In Bound to Appear Huey Copeland traces the late 1980s and early 1990s resurgence of aesthetic and intellectual endeavors that broached the transatlantic slave trade. Copeland’s inquiry rests on four installations from 1991 to 1993 by Renée Green, Glenn Ligon, Lorna Simpson, and Fred Wilson. Copeland cleverly mines the conceptual, generational, and contextual ties among these high-profile practitioners to assert that by evoking but refusing to visually portray enslaved black bodies in their installations, the artists redirected attention toward how this antebellum structure continues to inform viewers’ own contemporary experience. While shedding light on societal terms of enslavement and freedom, Bound to Appear offers a wide range of interdisciplinary perspectives and timely, if demanding, theoretical applications.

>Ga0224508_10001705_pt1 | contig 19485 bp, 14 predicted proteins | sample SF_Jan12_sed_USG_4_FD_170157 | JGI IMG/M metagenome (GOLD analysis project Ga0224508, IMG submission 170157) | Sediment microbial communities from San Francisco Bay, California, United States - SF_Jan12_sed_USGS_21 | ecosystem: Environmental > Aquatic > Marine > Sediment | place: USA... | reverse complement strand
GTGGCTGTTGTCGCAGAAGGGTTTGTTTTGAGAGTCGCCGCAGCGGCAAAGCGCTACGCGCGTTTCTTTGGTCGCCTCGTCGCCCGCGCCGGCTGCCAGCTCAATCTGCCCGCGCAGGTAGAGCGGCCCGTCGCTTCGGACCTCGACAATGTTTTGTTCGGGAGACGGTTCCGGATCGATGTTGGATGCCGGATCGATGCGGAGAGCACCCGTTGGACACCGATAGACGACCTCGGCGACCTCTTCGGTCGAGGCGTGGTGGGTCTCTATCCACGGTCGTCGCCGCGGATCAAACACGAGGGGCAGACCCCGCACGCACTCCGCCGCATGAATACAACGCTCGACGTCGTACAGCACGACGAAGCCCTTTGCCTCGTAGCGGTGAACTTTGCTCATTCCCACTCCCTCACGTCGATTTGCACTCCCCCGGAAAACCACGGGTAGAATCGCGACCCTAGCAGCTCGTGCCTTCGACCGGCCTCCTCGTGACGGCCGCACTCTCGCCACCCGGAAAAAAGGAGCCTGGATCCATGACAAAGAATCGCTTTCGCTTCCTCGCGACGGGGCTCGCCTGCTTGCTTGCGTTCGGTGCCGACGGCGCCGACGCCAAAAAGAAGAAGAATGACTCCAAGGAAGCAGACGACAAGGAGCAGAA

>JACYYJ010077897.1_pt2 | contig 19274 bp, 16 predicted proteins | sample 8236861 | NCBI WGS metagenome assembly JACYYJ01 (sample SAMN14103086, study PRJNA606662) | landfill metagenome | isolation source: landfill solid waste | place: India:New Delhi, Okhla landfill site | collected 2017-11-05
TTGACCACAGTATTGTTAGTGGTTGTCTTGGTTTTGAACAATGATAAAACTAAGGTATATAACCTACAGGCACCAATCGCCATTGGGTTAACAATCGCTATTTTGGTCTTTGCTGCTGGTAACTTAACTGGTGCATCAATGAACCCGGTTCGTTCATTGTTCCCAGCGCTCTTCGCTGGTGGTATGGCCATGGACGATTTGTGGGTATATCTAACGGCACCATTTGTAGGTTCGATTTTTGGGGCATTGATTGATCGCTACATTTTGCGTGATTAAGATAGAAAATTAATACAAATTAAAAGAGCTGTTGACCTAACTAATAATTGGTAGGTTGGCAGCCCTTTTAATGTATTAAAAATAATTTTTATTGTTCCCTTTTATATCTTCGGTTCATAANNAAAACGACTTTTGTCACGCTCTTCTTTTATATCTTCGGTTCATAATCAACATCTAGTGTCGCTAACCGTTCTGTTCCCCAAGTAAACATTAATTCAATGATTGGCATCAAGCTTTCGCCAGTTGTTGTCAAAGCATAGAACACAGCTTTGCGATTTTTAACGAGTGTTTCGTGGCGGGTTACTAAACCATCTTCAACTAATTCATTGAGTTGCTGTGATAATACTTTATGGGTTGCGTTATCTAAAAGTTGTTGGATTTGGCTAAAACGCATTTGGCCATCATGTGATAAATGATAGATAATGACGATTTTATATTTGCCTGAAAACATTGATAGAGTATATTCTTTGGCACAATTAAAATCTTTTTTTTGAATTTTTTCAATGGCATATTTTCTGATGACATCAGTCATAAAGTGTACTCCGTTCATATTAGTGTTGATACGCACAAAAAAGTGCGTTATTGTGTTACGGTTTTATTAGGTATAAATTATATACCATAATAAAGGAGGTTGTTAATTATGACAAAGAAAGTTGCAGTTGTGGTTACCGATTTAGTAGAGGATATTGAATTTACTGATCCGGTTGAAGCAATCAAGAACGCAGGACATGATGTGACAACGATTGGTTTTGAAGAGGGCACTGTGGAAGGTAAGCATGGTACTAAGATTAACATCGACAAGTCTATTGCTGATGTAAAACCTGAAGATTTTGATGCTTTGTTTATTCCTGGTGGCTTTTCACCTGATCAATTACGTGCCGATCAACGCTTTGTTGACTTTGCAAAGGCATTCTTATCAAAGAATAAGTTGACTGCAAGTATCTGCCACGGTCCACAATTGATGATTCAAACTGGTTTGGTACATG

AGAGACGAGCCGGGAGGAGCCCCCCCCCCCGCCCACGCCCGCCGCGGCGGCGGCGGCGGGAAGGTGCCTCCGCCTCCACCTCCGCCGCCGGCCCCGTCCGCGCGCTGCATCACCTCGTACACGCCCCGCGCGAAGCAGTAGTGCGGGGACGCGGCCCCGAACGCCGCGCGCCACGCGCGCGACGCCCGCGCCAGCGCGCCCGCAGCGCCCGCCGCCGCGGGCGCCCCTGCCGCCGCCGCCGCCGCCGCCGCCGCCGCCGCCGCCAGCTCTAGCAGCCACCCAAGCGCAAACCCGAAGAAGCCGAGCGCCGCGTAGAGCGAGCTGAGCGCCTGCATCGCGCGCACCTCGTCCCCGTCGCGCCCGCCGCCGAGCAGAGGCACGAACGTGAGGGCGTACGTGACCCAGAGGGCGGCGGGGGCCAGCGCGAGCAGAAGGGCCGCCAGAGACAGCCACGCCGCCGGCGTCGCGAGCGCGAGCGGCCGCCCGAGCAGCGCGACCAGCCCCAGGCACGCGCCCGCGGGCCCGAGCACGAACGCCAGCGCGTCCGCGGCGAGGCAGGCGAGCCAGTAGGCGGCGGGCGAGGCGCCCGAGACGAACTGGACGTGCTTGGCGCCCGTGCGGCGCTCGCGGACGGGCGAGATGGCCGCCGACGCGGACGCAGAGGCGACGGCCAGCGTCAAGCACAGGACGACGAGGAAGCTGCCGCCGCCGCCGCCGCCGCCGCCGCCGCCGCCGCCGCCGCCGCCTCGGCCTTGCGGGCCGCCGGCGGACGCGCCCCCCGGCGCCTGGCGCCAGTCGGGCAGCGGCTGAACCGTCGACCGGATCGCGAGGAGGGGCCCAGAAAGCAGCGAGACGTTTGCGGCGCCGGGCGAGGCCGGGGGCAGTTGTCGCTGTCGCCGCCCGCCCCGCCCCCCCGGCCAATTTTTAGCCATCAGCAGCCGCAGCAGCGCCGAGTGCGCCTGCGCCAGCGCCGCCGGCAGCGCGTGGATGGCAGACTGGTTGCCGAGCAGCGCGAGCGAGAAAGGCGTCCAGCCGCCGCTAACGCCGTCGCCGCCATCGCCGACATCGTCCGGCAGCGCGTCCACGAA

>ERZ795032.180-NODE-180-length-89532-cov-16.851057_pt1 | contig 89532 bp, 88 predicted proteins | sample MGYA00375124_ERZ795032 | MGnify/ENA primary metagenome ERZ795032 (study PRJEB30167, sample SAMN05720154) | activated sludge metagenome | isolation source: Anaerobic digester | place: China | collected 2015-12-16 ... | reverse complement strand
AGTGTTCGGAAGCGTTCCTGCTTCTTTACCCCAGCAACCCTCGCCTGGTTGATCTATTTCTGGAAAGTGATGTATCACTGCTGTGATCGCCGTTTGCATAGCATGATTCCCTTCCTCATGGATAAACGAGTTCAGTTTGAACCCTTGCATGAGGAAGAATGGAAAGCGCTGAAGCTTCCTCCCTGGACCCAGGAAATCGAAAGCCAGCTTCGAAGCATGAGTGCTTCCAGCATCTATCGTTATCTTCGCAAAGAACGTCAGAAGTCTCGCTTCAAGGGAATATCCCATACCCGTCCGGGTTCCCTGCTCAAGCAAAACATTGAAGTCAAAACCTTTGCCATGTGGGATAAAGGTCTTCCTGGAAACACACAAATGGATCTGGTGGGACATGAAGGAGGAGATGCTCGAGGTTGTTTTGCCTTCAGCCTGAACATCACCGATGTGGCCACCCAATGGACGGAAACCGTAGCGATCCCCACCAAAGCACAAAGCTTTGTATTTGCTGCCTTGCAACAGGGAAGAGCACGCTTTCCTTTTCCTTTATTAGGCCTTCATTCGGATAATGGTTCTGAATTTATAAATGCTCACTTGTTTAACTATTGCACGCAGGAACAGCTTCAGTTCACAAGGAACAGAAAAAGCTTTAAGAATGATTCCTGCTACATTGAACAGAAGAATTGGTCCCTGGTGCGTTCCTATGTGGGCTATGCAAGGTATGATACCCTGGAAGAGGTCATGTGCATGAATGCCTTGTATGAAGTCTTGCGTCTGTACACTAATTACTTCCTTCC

Review Article|May 01 2014
Bound to Appear: Art, Slavery, and the Site of Blackness in Multicultural America
Nka (2014) 2014 (34): 116-118.
Kim Bobier; Bound to Appear: Art, Slavery, and the Site of Blackness in Multicultural America. Nka 1 May 2014; 2014 (34): 116–118. doi: https://doi.org/10.1215/10757163-2415096
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